In November 2012, the FDA approved tofacitinib “to treat adults with moderately to severely active rheumatoid arthritis who have had an inadequate response to, or who are intolerant of, methotrexate.[9] The FDA approved only the 5 mg twice-daily dose on the grounds that a higher dose was not considered to have an adequate risk-to-benefit ratio.[22]


It has demonstrated effectiveness in the treatment of psoriasis in Phase 3 studies. It is being studied for treatment of inflammatory bowel disease,[23][24] and other immunological diseases, as well as for the prevention of organ transplant rejection.[25][26][27][28]


Tofacitinib is a current investigational drug in psoriasis. Tofacitinib has demonstrated its effectiveness for plaque psoriasis in Phase 3 randomized, controlled trials in comparison to placebo and to etanercept.[22][29][30] In particular, a 10 mg twice-daily dose of tofacitinib was shown to be noninferior to etanercept 50 mg subcutaneously twice weekly.[30]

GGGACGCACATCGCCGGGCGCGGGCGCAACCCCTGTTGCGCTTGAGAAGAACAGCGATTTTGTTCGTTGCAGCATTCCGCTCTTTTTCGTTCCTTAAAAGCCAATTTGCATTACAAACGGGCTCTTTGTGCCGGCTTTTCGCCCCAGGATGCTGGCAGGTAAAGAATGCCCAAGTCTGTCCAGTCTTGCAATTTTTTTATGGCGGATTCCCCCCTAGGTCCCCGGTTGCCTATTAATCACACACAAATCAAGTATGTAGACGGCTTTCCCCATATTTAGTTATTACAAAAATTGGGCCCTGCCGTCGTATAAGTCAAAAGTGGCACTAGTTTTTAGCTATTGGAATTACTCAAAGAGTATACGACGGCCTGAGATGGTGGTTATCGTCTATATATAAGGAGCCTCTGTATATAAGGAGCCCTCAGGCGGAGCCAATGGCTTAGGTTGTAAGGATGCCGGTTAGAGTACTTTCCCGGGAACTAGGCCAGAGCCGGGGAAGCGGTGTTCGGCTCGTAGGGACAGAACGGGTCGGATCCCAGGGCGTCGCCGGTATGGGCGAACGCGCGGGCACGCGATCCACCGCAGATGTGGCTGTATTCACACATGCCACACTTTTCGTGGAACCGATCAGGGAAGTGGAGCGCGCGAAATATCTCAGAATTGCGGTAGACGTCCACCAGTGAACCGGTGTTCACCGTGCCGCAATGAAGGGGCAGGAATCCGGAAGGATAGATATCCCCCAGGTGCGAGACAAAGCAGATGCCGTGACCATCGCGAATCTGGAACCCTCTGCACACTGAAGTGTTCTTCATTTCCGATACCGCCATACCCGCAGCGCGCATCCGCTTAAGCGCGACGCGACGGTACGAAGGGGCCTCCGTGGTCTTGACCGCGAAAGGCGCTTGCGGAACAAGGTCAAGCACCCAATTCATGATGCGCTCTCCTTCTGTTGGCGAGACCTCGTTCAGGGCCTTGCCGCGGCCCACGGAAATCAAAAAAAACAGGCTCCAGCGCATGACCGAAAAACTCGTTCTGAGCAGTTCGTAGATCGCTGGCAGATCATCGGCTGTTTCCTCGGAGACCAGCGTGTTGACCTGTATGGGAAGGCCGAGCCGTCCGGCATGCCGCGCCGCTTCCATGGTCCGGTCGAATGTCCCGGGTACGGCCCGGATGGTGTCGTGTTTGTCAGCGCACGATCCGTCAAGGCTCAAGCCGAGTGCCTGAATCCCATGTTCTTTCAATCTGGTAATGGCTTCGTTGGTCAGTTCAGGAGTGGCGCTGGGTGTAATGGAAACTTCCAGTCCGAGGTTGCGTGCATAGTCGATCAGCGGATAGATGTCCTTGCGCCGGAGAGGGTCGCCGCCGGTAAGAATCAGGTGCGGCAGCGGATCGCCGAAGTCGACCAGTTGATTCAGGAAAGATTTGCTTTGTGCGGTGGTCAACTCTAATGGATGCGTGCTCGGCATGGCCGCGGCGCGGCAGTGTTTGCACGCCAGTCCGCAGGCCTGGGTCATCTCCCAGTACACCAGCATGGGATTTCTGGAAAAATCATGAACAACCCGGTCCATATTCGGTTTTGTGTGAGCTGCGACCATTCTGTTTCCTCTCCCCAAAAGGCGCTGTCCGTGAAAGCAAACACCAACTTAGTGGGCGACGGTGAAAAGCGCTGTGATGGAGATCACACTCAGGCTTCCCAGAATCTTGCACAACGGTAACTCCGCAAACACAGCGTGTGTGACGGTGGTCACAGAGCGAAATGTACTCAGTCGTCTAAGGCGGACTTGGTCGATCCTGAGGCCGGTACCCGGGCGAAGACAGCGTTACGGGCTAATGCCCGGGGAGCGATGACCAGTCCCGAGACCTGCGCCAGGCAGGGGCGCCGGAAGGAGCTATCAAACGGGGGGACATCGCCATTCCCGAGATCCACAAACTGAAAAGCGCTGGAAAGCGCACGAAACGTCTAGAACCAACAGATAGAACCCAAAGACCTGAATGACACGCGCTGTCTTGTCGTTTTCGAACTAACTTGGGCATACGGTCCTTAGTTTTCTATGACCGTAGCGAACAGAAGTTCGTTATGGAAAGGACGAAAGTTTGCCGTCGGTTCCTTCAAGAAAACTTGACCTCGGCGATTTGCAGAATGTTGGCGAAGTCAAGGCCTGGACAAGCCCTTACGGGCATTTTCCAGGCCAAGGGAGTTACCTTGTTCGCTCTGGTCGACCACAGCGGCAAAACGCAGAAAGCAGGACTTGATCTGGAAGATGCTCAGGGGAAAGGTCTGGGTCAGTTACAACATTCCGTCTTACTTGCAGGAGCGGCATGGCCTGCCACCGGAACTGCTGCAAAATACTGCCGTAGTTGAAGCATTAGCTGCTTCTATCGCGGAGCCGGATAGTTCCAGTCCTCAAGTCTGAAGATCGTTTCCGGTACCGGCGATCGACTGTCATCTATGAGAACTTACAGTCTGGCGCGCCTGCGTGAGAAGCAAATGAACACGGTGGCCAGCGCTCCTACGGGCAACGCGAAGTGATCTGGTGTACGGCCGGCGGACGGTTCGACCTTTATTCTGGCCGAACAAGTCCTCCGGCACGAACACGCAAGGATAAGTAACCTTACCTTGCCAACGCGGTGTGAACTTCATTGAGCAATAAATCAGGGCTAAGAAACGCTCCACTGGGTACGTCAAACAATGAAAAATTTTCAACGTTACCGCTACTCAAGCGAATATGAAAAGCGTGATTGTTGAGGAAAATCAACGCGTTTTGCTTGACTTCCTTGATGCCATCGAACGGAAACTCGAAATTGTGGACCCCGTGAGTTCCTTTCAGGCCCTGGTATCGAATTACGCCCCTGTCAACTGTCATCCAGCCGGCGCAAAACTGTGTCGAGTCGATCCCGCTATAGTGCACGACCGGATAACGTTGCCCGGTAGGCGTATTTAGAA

Approval of tofacitinib for the treatment of psoriasis was rejected by the FDA due to safety concerns.[31]

Alopecia areata[edit]

Based on preclinical studies in a mouse model of the disease,[32] tofacitinib has been investigated for the treatment of alopecia areata. Early case reports[33][34] suggested potential efficacy, as did a phase II open-label clinical trial,[35] published in tandem with a phase II clinical trial showing the same for ruxolitinib.[36]


In a June 2015 case report, a 53-year-old woman with vitiligo showed noticeable improvement after taking tofacitinib for five months.[37]

Atopic dermatitis[edit]

The results of using tofacitinib in six patients with recalcitrant atopic dermatitis was published in the September 2015. All saw improvement in their atopic dermatitis without any adverse events.[38]

Ankylosing spondylitis[edit]

As of 2016[update] it is undergoing a phase II trial for ankylosing spondylitis.[39][needs update]


  • ^ a b Use During Pregnancy and Breastfeeding